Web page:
A Review of Welsh National Opera's Jeptha
Fflur Wyn shines in this Robin Tebbutt revival of Handel’s oratorio about a Hebrew leader struggling to free his people from Ammonite oppression.
Tebbutt’s production was first directed for Welsh National Opera by Katie Mitchell in 2003. A great dilemma for any director contemplating a revival of somebody else’s work is when to swim with the currents of fashion and when to paddle against them. The recent trend has been to provide modern settings for work in the repertoire, as if to emphasise or indicate classical insight into contemporary problems. Mitchell and Tebbutt both bravely resisted the temptation to follow the trend and seek modern application in Handel’s classical world. If anything, they actively avoided any possible parallel between the content of Handel’s work and conflict in contemporary Israel, which really would have been courageous staging.
On the other hand, it is likely that Handel’s own audiences in the 1750s and ’60s would have felt some kind of affinity with the refusal of the Israelites to be enslaved. After all, Jeptha was composed barely a decade after Rule Britannia, with all its ideological invocations inveighing against the enslavement of Britons and their empire. The plot machinations in Part One whereby Zebul (Alan Ewing) begs his exiled half-brother Jeptha (Robert Murray) to return to Israel and lead the army against the Ammonites are therefore important to a successful performance.
Unfortunately, neither Ewing nor Murray quite pulled it off. Murray’s performance was competent but he seemed to struggle with the vocal range required of the part; while Ewing’s diction was frustratingly slurred and imprecise. Neither excelled in the acting stakes, and their performances were not enhanced by a setting and costumes that denied them the imposing physical presence you would expect of a heroic leader. Possibly the dissolving of each figure into the chorus of Hebrew citizens was intended to compensate for their individual vocal shortcomings. If so, this is a tactic that largely succeeded. The chorus were on top form, moving in unison when the action demanded and behaving as distinct individuals when appropriate, bringing a necessary element of drama to the performance.
The plot pivots on Jeptha’s rash promise that if he is victorious in battle he will sacrifice to God the first person he meets on his return home – and this turns out to be his daughter, Iphis. Cue potentially tragic scenes between Fflur Wyn’s Iphis and her lover Hamor (Robin Blaze). These were the scenes in which the performance was on surest ground. Blaze has been acknowledged as one of the leading contemporary performers of Baroque music in the world. His counter-tenor voice drew attention to his character’s youth in contrast to the political seniors Jeptha and Zebul. His fluid vocal range expressed yearning, hope, fear and dreams all together. The love scene between Blaze’s Hamor and Wynn’s Iphis in Part One created a magical atmosphere that held the audience spellbound.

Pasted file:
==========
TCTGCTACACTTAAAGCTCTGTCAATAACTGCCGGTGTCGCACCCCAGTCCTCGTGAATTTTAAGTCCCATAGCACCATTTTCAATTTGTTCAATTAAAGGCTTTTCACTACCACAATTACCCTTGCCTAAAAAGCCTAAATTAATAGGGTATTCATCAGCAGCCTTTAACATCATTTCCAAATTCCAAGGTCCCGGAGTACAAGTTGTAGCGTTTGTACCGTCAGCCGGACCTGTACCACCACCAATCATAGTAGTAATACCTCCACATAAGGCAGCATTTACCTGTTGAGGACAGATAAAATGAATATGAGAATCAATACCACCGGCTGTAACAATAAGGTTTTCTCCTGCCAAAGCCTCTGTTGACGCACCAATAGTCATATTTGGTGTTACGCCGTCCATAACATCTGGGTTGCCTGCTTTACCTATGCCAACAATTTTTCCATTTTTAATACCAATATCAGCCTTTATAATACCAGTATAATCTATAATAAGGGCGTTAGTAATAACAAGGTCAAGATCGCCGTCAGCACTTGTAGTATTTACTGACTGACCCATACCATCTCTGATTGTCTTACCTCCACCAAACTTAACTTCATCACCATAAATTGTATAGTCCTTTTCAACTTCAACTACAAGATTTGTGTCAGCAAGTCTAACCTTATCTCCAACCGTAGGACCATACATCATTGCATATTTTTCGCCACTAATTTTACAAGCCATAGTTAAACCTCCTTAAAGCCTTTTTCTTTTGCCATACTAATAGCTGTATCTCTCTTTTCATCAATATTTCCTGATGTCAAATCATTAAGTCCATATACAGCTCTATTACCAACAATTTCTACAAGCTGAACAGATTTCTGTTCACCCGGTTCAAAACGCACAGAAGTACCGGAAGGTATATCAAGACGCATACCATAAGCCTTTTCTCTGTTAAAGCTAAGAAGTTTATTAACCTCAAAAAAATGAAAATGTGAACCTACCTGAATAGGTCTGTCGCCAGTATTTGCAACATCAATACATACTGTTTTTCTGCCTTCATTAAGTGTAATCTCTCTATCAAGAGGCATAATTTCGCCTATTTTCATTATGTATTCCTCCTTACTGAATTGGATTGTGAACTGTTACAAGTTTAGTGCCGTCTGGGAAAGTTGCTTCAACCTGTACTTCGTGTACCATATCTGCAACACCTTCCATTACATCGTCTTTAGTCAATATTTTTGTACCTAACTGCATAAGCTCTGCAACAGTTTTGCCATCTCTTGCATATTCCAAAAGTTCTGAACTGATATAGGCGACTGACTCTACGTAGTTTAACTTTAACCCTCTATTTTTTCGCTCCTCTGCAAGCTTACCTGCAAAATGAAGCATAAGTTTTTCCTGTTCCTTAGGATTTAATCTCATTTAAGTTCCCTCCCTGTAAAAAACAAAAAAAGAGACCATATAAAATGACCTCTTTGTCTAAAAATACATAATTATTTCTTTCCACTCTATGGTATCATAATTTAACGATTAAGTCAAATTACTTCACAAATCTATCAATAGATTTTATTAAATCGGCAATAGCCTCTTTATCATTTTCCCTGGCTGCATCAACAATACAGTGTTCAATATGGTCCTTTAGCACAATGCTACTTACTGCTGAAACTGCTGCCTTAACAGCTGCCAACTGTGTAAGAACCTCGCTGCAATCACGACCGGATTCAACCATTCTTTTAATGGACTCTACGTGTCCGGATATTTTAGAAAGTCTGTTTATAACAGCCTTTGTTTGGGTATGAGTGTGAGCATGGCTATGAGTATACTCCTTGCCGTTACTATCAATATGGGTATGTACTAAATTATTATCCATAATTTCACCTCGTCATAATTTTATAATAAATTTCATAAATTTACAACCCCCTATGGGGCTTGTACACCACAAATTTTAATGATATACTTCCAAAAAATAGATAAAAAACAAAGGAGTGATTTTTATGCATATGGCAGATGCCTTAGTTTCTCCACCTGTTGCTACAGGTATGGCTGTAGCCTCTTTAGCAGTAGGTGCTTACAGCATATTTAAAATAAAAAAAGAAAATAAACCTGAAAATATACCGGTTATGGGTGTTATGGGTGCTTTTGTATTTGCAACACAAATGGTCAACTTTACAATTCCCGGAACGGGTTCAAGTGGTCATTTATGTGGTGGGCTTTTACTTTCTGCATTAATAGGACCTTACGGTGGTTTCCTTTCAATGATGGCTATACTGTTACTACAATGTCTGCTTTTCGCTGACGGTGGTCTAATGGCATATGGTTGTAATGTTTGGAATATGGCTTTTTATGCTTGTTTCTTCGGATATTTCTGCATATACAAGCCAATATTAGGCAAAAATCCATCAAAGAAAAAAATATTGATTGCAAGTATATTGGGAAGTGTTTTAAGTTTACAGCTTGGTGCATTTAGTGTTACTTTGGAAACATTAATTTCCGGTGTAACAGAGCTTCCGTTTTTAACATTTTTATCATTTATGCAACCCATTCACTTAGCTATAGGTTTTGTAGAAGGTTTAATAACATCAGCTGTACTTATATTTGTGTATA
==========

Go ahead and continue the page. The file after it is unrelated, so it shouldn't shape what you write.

Diana Montague acquitted herself well in the relatively unglamorous role of Iphis’s mother Storgé. Her acting performance enabled her to relate to Murray’s Jeptha on both levels of wife and political advisor, a combination of roles that she demonstrated best in the scene where her nightmare foresees both military success and personal disaster.
And if Montague succeeded in combining the twin roles of wife and colleague, Wynn’s Iphis was all the more successful for combining the three facets of daughter, lover and sacrificial lamb. So while the Hebrew council frantically debated whether or not Jeptha could be released from his oath in Part Three, she made her way down a long staircase to offer herself up for sacrifice with a poise and presence that again transcended the daily business and confusion on stage. In this she was ably supported by a train of trilling handmaids played by members of the company.
One of the risks in staging a baroque opera is that too many trills or too frequent repetition of the same refrains can come across as a parody of the art form as a whole, or even as unintentionally comic. Ewing and Murray’s joint inability to hit all of the highest notes may have had the unwitting benefit of averting potential failure on these grounds, but there were other obstacles to surmount. Claire Ormshaw’s messenger Angel strutted about the stage with a bearing and costume quite incongruous with the otherwise realist setting. Her performance was not at all bad in itself, but the manner of her direction seemed to draw attention to Handel’s meagre plot.
Similarly, the scene in Part Three where Fflur Wyn‘s Iphis was bound and gagged in preparation for her ritual sacrifice more closely resembled a game of blind man’s buff than a sacred rite. The Israelite leaders seemed unable to decide what to do with her next, all wrapped up with nowhere to go...
But Wynn had the last laugh. Set free by Ormshaw’s pardoning Angel she ascended the stairs to the top of the stage, both literally and metaphorically climbing above the rest of the cast to confirm her status as one of Welsh opera’s rising stars.
Go to www.wno.org.uk/whats-on to see availability for tickets and theatres. Jeptha runs until 27 November.